It is no surprise that many Native American jewelers have used coral as either an accent or a centerpiece of their jewelry. The glowing orange and red colors are very reminiscent of glorious Southwestern sunrises and sunsets, and ties naturally into the Native American cultural ties to Mother Earth. The shades of coral are also closely related to those found in different types of pottery, again a close cultural tie to Mother Earth. And yes, the glorious oranges and reds complement the turquoise colors of the sky and the gem, making it a very natural counterpart to turquoise jewelry.

Coral is often featured in necklaces, as the structure of the coral lends itself to heishi and beads that can be cut, polished, and strung. Small coral cabochons are often found in pendants, rings, and even cuffs, but larger cabs are extremely rare due to the way in which the coral was created by the coral polyps.

Unlike turquoise, however, coral is not a gemstone. Technically, it is the house constructed by coral polyps to live in the ocean. These homes are tightly connected and become the reefs that are familiar to us. When the coral polyps reach the end of their lives, the vacant coral reef remains standing. The reefs are in many different shapes, as they grew depending on the water currents, nutrients in the water, and various other factors known only to the coral polyps.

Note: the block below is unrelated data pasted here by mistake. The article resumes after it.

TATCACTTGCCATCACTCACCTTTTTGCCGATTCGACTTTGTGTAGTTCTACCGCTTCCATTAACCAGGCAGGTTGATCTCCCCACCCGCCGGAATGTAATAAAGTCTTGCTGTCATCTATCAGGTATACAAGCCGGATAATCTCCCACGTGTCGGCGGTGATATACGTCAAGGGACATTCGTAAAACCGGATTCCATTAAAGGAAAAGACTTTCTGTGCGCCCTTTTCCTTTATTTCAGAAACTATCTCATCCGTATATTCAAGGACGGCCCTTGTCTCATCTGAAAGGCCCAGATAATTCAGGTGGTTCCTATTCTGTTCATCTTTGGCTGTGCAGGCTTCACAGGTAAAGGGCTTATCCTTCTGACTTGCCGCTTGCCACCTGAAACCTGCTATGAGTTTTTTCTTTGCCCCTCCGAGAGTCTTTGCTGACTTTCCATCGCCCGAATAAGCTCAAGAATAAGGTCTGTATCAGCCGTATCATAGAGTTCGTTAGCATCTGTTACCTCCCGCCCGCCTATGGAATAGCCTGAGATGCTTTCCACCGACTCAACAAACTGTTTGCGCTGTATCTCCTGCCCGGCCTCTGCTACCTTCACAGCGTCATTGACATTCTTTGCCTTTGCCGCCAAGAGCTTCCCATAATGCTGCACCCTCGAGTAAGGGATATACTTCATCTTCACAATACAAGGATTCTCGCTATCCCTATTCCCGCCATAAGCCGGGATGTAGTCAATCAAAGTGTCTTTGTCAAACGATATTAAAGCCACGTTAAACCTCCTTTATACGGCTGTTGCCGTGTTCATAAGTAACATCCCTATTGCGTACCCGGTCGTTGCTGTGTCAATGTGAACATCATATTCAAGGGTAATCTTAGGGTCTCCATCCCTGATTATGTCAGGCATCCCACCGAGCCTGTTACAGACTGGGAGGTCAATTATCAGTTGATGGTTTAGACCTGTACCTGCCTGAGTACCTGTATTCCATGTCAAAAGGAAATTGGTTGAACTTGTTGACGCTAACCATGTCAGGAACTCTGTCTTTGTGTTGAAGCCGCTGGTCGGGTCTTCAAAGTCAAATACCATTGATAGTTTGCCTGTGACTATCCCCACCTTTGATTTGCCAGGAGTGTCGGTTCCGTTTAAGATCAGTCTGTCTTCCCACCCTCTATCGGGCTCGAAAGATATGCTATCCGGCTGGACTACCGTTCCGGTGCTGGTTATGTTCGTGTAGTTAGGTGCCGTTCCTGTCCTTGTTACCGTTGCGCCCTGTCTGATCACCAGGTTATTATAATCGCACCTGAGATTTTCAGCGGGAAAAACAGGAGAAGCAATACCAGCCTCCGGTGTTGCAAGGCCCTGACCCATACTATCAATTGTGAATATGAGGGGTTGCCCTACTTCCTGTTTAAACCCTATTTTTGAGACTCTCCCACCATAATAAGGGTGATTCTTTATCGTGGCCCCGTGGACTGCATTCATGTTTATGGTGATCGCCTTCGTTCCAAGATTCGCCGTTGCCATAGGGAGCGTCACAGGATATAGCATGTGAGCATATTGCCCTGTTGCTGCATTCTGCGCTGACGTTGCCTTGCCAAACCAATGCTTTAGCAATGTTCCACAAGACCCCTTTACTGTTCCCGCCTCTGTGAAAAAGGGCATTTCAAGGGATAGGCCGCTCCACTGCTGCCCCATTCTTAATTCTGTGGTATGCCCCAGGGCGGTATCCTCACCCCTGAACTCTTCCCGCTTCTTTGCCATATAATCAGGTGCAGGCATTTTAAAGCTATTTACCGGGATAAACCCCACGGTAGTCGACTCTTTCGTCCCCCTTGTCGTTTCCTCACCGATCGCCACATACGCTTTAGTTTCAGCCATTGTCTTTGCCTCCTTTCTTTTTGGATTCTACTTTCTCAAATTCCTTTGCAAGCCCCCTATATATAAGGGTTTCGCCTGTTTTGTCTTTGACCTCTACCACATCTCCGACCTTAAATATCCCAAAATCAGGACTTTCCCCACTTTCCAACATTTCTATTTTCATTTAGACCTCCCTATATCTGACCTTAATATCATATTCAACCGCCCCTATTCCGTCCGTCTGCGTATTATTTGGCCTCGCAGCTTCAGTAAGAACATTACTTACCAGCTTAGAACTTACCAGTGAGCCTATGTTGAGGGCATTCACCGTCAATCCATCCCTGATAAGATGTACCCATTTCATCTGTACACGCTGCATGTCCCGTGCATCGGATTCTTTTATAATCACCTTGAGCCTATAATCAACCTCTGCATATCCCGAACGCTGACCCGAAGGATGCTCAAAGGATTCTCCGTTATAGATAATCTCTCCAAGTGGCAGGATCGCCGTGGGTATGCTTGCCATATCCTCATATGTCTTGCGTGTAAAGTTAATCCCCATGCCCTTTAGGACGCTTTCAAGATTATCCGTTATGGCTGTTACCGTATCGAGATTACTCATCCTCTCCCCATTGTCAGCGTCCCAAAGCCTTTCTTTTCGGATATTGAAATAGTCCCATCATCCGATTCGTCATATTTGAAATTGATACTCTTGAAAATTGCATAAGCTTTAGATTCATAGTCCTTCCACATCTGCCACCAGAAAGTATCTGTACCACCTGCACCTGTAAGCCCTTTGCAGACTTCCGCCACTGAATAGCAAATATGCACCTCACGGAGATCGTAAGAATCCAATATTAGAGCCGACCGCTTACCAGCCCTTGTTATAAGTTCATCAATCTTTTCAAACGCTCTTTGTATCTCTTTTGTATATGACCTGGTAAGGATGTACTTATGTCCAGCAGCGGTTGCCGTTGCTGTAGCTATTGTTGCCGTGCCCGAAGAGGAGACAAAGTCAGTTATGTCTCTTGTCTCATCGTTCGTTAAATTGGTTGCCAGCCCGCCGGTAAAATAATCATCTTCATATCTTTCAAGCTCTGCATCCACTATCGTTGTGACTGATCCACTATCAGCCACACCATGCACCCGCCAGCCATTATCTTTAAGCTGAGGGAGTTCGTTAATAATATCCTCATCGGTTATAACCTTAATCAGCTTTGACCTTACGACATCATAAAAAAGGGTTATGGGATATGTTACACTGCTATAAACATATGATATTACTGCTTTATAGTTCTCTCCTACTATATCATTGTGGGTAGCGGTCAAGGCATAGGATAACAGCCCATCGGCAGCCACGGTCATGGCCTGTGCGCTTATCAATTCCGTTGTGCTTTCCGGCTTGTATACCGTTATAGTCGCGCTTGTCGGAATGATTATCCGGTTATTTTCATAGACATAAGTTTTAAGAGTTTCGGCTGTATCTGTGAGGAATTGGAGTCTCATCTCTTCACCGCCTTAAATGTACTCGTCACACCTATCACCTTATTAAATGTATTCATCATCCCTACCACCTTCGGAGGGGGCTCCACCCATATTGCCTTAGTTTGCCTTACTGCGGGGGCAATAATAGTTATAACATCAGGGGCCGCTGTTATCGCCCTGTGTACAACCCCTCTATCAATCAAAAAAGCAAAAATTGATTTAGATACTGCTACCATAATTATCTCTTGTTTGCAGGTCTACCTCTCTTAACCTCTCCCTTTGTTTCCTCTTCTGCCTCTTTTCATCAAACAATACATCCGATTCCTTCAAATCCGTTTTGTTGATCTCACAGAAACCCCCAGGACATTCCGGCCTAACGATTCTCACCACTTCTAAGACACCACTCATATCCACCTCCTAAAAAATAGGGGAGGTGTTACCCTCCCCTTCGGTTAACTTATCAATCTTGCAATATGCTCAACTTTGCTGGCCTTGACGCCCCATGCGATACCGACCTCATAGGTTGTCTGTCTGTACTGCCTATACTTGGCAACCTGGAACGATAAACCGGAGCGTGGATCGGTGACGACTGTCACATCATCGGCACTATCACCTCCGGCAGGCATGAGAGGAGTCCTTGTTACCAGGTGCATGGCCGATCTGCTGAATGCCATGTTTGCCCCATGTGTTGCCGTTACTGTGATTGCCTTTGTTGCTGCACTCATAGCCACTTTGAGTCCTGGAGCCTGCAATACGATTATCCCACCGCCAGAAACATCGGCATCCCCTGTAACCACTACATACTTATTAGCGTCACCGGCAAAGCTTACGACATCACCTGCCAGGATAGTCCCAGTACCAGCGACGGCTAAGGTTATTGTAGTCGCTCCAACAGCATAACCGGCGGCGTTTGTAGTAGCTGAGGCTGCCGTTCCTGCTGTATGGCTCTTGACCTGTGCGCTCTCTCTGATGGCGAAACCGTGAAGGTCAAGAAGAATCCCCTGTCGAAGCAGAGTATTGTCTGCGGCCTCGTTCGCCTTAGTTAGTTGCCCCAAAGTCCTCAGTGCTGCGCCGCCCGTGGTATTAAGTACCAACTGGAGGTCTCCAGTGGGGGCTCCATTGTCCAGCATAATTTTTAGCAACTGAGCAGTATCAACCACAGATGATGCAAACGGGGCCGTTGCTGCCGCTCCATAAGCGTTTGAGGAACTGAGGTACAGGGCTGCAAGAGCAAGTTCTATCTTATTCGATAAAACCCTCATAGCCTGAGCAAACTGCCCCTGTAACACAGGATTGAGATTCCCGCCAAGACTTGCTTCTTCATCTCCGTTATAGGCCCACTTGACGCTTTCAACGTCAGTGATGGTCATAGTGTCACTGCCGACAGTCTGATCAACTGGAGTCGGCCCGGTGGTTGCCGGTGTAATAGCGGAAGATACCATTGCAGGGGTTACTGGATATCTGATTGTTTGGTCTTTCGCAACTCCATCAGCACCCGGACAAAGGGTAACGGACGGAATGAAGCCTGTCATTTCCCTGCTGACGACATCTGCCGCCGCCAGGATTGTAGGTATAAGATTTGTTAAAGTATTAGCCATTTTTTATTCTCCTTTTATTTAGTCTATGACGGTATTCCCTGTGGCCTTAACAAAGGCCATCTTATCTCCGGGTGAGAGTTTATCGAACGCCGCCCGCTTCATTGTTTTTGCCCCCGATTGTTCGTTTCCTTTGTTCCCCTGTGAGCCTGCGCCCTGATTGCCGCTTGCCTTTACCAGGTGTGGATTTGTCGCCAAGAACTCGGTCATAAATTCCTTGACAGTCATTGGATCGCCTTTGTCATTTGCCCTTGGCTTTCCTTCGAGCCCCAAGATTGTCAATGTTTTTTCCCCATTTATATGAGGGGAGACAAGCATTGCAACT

Over the millennia, coral reefs have grown around the world. The largest and most famous is possibly the Great Barrier Reef on the eastern shores of Australia, though there are many more in different seas. The coral most favored by jewelers is that from the Mediterranean Sea, as the colors range from bright orange to a deep, somnolent red. The deeper in the water in which the coral was formed, the deeper red the coral color becomes.

Sadly, much of the Mediterranean coral has been harvested over the past few centuries, and it is becoming very scarce. To counter that, jewelers have been moving to other sources of coral. To gain the bright reds and oranges of Mediterranean coral, shysters have been dying white or lighter colored coral to imitate the Mediterranean coral and trying to pass off these imitations as the real stuff. There is still true Mediterranean coral being harvested, but it is a small amount compared to what used to be harvested, and compared to the disguised coral.

I love the look and feel of coral jewelry and how it complements the turquoise jewelry with which I pair it. I also love the inner glow reminiscent of sunrises and sunsets over the Southwestern mountains and plains. The feeling I get from coral is warmth and comfort, and high quality coral always gives me that tingle when I put it on. Deep red Mediterranean coral and bright orange spiny oyster are two wonderful complements to the blue and green hues of natural turquoise, and pair extremely well with turquoise.

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